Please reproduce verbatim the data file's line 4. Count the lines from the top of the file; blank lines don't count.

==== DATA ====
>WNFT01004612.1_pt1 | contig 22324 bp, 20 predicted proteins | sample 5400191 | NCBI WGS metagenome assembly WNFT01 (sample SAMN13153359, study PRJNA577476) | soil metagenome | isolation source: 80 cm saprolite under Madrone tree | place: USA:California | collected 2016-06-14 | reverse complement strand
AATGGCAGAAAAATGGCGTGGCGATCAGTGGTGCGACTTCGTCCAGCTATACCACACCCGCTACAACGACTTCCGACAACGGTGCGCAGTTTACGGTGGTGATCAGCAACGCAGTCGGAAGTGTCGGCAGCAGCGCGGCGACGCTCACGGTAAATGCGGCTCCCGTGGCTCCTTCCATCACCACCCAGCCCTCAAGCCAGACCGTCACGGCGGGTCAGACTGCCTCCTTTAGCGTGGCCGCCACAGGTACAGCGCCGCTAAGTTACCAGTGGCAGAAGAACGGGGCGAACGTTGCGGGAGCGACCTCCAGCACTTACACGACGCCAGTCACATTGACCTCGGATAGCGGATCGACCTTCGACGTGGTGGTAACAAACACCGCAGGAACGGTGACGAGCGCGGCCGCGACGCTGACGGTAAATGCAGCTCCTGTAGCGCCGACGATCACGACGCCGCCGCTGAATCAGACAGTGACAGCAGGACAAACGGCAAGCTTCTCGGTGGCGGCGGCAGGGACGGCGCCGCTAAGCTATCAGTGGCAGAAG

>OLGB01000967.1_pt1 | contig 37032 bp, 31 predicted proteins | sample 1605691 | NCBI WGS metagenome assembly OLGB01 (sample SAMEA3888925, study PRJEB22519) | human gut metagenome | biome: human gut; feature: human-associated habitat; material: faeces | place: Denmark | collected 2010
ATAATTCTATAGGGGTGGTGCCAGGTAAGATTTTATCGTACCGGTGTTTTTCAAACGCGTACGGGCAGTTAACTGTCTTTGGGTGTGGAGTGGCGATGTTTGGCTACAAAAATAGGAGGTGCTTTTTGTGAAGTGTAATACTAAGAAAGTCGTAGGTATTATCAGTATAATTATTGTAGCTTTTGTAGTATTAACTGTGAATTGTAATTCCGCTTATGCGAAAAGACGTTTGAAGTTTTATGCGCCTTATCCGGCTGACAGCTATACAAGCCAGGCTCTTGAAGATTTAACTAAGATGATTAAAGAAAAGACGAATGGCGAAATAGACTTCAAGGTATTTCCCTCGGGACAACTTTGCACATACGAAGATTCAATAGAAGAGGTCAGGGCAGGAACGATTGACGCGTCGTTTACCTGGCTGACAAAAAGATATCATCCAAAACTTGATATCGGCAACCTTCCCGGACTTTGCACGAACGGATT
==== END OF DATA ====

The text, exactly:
ATAATTCTATAGGGGTGGTGCCAGGTAAGATTTTATCGTACCGGTGTTTTTCAAACGCGTACGGGCAGTTAACTGTCTTTGGGTGTGGAGTGGCGATGTTTGGCTACAAAAATAGGAGGTGCTTTTTGTGAAGTGTAATACTAAGAAAGTCGTAGGTATTATCAGTATAATTATTGTAGCTTTTGTAGTATTAACTGTGAATTGTAATTCCGCTTATGCGAAAAGACGTTTGAAGTTTTATGCGCCTTATCCGGCTGACAGCTATACAAGCCAGGCTCTTGAAGATTTAACTAAGATGATTAAAGAAAAGACGAATGGCGAAATAGACTTCAAGGTATTTCCCTCGGGACAACTTTGCACATACGAAGATTCAATAGAAGAGGTCAGGGCAGGAACGATTGACGCGTCGTTTACCTGGCTGACAAAAAGATATCATCCAAAACTTGATATCGGCAACCTTCCCGGACTTTGCACGAACGGATT